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Unknown unknowns: the

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When we talk about risks to our investment outlook, we always warn of the threat of ‘unknown unknowns’, events that come seemingly out of nowhere that can’t be predicted or planned for. All we know is at some point they will arise. As all readers will be aware, two have already arisen in the early stages of 2020, firstly with the tragic incident in Iran when a civilian plane was shot down and secondly with the outbreak of the new coronavirus in China. Understandably, we have received numerous queries from clients, notably on the latter, and this Weekly Digest seeks to clarify our current stance on recent events.

A virus spreading and taking over the body's bloodstream and cells.

Though the recent developments have of course been frightening, we do think it is important to keep them in a historical context.

As at the time of writing the virus has killed 361 people, with more than 17,000 confirmed cases. Fears have naturally escalated across the globe with cases now confirmed in a host of countries where the patients had not even visited China. Indeed, last Thursday the World Health Organisation deemed the outbreak a global emergency, the sixth time it has made such an announcement since 2009. Fears also stem from the memories of past outbreaks, including SARS (severe acute respiratory syndrome) in 2003 which caused the death of 774 people, Ebola in 2014 which killed over 11,000 people and even the 1918 influenza pandemic which killed an estimated 50 million people. At this stage the current outbreak has not hit the levels of those stated previously and, without meaning to downplay the developments and acknowledging the ever- increasing number of casualties, far fewer people have died compared to the tens of thousands who die each year from seasonal flu. Though the recent developments have of course been frightening, we do think it is important to keep them in a historical context.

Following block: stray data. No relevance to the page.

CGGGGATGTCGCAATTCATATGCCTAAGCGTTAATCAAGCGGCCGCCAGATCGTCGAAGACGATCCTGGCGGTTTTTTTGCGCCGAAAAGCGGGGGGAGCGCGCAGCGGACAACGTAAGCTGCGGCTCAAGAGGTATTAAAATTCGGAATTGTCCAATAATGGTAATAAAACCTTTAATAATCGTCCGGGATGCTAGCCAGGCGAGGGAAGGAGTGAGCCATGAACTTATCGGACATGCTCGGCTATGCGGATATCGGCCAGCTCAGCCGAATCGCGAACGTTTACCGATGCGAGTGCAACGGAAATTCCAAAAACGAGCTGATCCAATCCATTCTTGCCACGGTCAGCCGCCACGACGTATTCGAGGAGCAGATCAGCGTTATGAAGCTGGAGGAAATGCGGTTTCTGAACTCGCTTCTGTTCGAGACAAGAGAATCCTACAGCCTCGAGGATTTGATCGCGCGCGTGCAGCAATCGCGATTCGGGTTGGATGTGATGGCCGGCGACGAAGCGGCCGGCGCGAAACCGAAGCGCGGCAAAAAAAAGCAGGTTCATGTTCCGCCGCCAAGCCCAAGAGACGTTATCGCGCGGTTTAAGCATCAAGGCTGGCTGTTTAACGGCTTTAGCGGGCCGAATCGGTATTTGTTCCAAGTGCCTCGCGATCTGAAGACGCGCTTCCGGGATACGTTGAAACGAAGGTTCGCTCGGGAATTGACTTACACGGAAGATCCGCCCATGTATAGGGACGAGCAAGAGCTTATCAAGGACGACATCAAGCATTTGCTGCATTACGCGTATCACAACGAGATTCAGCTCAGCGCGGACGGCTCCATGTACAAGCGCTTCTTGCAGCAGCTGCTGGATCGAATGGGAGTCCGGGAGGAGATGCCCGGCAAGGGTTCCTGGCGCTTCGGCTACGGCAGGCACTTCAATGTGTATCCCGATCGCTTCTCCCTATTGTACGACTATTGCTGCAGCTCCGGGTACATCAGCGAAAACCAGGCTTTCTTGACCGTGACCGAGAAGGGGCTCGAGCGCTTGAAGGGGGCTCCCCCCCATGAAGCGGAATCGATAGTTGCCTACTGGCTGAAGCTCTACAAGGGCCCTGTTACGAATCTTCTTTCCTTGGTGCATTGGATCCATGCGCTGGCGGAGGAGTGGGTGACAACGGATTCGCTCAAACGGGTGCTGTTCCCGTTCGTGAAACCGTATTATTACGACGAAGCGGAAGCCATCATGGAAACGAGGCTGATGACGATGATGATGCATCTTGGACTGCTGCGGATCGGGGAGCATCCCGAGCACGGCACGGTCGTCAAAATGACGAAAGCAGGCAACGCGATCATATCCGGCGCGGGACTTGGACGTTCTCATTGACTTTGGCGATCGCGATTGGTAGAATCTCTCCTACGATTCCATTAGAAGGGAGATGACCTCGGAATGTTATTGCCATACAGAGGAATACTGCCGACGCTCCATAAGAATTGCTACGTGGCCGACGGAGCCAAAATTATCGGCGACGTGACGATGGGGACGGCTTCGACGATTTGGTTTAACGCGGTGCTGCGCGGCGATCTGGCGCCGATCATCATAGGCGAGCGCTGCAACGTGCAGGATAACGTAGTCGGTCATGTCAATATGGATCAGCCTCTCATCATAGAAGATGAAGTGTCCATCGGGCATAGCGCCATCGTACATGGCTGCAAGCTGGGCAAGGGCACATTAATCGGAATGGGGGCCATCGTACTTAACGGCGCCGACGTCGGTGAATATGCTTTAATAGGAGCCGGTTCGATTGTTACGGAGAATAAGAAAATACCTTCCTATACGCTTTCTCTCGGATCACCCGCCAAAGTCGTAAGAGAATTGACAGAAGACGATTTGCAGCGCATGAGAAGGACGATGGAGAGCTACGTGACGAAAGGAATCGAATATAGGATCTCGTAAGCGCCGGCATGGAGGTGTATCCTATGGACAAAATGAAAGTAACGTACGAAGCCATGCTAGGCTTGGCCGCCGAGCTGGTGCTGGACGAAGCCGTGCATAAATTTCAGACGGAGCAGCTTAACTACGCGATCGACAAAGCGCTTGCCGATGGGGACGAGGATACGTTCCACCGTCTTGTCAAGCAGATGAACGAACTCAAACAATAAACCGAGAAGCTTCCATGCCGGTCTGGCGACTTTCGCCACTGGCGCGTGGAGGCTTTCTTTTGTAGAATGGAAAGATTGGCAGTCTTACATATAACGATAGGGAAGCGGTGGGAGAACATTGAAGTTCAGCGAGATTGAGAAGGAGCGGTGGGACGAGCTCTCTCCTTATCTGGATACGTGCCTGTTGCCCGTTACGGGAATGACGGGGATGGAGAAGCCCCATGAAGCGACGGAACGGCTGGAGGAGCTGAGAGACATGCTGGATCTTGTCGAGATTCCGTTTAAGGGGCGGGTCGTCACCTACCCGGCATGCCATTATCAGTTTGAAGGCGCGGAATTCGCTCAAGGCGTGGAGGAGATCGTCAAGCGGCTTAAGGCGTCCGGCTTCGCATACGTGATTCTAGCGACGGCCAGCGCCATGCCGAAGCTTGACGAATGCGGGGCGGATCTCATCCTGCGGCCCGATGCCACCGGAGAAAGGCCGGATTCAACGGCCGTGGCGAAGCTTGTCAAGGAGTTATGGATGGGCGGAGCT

Sectors deemed to be most sensitive to this outbreak are luxury retailers, alcohol producers, leisure, airlines and selective commodity producers with these sectors directly impacted by a fall in customers’ propensity to consume. We are receiving regular updates from the Chinese equity managers we have met with. One has described the situation in China’s largest city: “Shanghai remains quiet with most streets fairly empty. Transport has largely stopped with people staying at home and only going out for food and other necessity shopping.” Chinese consumption, economic growth and certain company earnings are certainly going to take a hit in the first quarter of 2020, though this slump is currently only expected to be short lived, as was the case with SARS in 2003. An announcement over the weekend from China’s central bank that it has now pumped the equivalent of $22bn (net) into the economy confirms the economic significance and safe haven assets have moved to price in a negative outlook. US 10 year real yields are now sub-zero and currently sit at their lowest level since 2013. Gold has also bounced up 4% so far this year and has shown its tail risk hedging qualities. Times like this show why we typically have an allocation to the precious metal, and always to safe haven assets more broadly, in portfolios.

Sharp market moves in the crescendo of such events provide opportunities for those who can be active and nimble. Our current approach, as it has been since the outbreak of these events, has been one to not panic. We have not made any alterations to portfolios as a result. As the situation continues to unfold that of course may change as opportunities are presented. Events such as these will come up again in the future, as they have in the past, and markets will be volatile in the short term. Nonetheless we don’t believe they should distract us from our long term objectives for clients. We remain diversified across asset classes so as not to be too affected by large swings in individual companies and sectors.

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